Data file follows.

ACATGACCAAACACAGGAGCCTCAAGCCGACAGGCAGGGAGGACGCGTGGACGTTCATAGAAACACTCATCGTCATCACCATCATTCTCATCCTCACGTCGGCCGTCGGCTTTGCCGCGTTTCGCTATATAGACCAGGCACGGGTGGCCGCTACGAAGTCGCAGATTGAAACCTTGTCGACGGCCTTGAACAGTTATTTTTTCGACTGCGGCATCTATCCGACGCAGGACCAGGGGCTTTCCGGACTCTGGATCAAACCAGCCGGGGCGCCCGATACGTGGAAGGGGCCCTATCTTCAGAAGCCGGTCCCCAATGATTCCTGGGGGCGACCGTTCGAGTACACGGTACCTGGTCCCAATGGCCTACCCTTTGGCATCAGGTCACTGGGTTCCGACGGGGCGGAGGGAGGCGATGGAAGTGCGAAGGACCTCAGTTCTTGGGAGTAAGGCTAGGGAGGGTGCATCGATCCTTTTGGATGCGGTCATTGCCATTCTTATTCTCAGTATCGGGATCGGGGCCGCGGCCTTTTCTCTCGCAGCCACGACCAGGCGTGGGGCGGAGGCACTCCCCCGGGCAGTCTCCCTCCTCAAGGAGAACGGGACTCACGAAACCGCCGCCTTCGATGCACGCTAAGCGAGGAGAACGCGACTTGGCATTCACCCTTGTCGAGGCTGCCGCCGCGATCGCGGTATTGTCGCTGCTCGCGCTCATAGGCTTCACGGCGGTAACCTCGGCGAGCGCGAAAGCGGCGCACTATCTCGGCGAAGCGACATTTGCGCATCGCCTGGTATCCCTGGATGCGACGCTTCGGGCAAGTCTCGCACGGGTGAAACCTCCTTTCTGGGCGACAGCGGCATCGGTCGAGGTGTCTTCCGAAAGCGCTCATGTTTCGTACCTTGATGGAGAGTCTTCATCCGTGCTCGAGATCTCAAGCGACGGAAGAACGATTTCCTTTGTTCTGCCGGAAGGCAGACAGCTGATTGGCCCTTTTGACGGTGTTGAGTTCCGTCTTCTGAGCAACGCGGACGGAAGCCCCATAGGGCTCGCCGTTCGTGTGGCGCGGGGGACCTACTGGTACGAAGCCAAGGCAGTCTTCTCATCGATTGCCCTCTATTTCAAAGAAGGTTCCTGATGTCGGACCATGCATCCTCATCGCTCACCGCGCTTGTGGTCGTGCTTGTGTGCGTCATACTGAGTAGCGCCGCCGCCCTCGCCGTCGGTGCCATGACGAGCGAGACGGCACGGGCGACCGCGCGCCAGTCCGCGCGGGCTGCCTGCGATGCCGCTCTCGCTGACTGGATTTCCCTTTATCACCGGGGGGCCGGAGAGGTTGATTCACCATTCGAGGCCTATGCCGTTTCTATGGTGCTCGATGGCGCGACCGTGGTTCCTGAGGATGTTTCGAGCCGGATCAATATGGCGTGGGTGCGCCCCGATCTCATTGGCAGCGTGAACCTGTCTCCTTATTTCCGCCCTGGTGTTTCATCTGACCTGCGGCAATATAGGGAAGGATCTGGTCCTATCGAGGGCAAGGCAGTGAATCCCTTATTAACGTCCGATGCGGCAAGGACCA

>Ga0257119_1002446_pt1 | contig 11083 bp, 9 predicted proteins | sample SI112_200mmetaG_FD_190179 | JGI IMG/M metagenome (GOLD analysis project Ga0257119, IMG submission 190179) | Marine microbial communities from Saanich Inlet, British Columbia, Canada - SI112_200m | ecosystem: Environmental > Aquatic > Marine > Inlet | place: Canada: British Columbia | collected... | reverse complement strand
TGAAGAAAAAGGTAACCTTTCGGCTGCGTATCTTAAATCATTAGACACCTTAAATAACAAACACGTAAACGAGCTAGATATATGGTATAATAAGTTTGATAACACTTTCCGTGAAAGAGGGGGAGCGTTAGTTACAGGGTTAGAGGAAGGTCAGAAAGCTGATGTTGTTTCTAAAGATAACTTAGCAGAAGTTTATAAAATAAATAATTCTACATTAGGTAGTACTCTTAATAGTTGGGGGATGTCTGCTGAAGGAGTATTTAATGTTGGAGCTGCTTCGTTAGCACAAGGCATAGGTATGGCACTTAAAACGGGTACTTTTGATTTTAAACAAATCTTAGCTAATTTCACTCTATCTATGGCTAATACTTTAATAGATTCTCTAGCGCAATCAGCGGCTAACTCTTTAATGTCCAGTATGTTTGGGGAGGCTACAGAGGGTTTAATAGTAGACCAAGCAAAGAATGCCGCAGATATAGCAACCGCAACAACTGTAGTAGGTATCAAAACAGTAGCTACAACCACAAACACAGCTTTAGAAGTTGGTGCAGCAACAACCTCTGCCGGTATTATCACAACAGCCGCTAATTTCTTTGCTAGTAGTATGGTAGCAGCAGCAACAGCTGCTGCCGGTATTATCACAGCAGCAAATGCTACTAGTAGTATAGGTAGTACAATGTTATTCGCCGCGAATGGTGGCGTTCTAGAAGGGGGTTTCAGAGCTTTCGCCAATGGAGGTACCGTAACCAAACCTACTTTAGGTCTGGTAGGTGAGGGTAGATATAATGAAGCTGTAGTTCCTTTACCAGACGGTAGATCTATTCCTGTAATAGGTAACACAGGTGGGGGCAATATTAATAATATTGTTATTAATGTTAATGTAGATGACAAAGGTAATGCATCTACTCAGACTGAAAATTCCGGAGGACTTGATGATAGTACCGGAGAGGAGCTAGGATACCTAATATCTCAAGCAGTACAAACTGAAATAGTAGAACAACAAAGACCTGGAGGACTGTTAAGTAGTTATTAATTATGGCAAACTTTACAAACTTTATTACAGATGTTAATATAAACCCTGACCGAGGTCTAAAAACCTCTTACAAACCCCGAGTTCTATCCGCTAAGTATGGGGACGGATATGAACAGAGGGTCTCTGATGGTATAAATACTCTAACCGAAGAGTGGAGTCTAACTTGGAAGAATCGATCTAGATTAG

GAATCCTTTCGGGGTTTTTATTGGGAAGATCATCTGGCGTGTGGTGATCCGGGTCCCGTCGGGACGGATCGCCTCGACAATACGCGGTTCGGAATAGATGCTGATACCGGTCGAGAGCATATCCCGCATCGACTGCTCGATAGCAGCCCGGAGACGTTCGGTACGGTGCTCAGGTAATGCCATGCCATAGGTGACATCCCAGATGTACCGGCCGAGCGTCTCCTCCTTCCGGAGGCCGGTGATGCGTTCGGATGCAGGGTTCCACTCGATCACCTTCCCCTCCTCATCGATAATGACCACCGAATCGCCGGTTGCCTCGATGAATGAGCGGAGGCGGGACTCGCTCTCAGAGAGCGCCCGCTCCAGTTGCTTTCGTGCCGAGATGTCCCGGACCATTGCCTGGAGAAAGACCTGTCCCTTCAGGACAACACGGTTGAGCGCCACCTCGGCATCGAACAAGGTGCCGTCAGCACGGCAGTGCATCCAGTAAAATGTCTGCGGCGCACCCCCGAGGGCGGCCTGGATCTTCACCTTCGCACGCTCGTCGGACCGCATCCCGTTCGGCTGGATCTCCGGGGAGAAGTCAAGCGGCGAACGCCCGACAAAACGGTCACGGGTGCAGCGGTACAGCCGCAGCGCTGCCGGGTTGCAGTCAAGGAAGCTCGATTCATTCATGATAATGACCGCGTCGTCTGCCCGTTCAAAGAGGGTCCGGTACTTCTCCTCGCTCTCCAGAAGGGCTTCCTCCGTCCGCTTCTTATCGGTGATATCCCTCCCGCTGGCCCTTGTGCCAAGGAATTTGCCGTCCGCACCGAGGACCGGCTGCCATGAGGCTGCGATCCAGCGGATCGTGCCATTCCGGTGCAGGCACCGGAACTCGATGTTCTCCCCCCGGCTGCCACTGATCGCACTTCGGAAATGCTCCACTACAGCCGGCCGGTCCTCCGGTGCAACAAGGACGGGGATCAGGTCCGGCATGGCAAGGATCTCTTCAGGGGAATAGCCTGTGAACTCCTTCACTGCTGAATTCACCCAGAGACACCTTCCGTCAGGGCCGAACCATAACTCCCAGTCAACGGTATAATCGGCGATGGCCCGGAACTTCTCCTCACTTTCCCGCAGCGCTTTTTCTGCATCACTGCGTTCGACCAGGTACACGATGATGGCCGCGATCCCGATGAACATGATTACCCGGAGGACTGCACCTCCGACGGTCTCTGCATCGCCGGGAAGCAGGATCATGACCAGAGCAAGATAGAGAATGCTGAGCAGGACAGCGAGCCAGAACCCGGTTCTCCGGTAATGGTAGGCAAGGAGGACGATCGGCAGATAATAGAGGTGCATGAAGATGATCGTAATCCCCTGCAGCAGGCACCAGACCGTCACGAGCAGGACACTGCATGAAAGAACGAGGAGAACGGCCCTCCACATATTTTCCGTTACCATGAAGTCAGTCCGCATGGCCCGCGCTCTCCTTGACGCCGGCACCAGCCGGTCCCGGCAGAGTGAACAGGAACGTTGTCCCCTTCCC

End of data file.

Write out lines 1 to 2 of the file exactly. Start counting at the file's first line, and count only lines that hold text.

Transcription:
ACATGACCAAACACAGGAGCCTCAAGCCGACAGGCAGGGAGGACGCGTGGACGTTCATAGAAACACTCATCGTCATCACCATCATTCTCATCCTCACGTCGGCCGTCGGCTTTGCCGCGTTTCGCTATATAGACCAGGCACGGGTGGCCGCTACGAAGTCGCAGATTGAAACCTTGTCGACGGCCTTGAACAGTTATTTTTTCGACTGCGGCATCTATCCGACGCAGGACCAGGGGCTTTCCGGACTCTGGATCAAACCAGCCGGGGCGCCCGATACGTGGAAGGGGCCCTATCTTCAGAAGCCGGTCCCCAATGATTCCTGGGGGCGACCGTTCGAGTACACGGTACCTGGTCCCAATGGCCTACCCTTTGGCATCAGGTCACTGGGTTCCGACGGGGCGGAGGGAGGCGATGGAAGTGCGAAGGACCTCAGTTCTTGGGAGTAAGGCTAGGGAGGGTGCATCGATCCTTTTGGATGCGGTCATTGCCATTCTTATTCTCAGTATCGGGATCGGGGCCGCGGCCTTTTCTCTCGCAGCCACGACCAGGCGTGGGGCGGAGGCACTCCCCCGGGCAGTCTCCCTCCTCAAGGAGAACGGGACTCACGAAACCGCCGCCTTCGATGCACGCTAAGCGAGGAGAACGCGACTTGGCATTCACCCTTGTCGAGGCTGCCGCCGCGATCGCGGTATTGTCGCTGCTCGCGCTCATAGGCTTCACGGCGGTAACCTCGGCGAGCGCGAAAGCGGCGCACTATCTCGGCGAAGCGACATTTGCGCATCGCCTGGTATCCCTGGATGCGACGCTTCGGGCAAGTCTCGCACGGGTGAAACCTCCTTTCTGGGCGACAGCGGCATCGGTCGAGGTGTCTTCCGAAAGCGCTCATGTTTCGTACCTTGATGGAGAGTCTTCATCCGTGCTCGAGATCTCAAGCGACGGAAGAACGATTTCCTTTGTTCTGCCGGAAGGCAGACAGCTGATTGGCCCTTTTGACGGTGTTGAGTTCCGTCTTCTGAGCAACGCGGACGGAAGCCCCATAGGGCTCGCCGTTCGTGTGGCGCGGGGGACCTACTGGTACGAAGCCAAGGCAGTCTTCTCATCGATTGCCCTCTATTTCAAAGAAGGTTCCTGATGTCGGACCATGCATCCTCATCGCTCACCGCGCTTGTGGTCGTGCTTGTGTGCGTCATACTGAGTAGCGCCGCCGCCCTCGCCGTCGGTGCCATGACGAGCGAGACGGCACGGGCGACCGCGCGCCAGTCCGCGCGGGCTGCCTGCGATGCCGCTCTCGCTGACTGGATTTCCCTTTATCACCGGGGGGCCGGAGAGGTTGATTCACCATTCGAGGCCTATGCCGTTTCTATGGTGCTCGATGGCGCGACCGTGGTTCCTGAGGATGTTTCGAGCCGGATCAATATGGCGTGGGTGCGCCCCGATCTCATTGGCAGCGTGAACCTGTCTCCTTATTTCCGCCCTGGTGTTTCATCTGACCTGCGGCAATATAGGGAAGGATCTGGTCCTATCGAGGGCAAGGCAGTGAATCCCTTATTAACGTCCGATGCGGCAAGGACCA

>Ga0257119_1002446_pt1 | contig 11083 bp, 9 predicted proteins | sample SI112_200mmetaG_FD_190179 | JGI IMG/M metagenome (GOLD analysis project Ga0257119, IMG submission 190179) | Marine microbial communities from Saanich Inlet, British Columbia, Canada - SI112_200m | ecosystem: Environmental > Aquatic > Marine > Inlet | place: Canada: British Columbia | collected... | reverse complement strand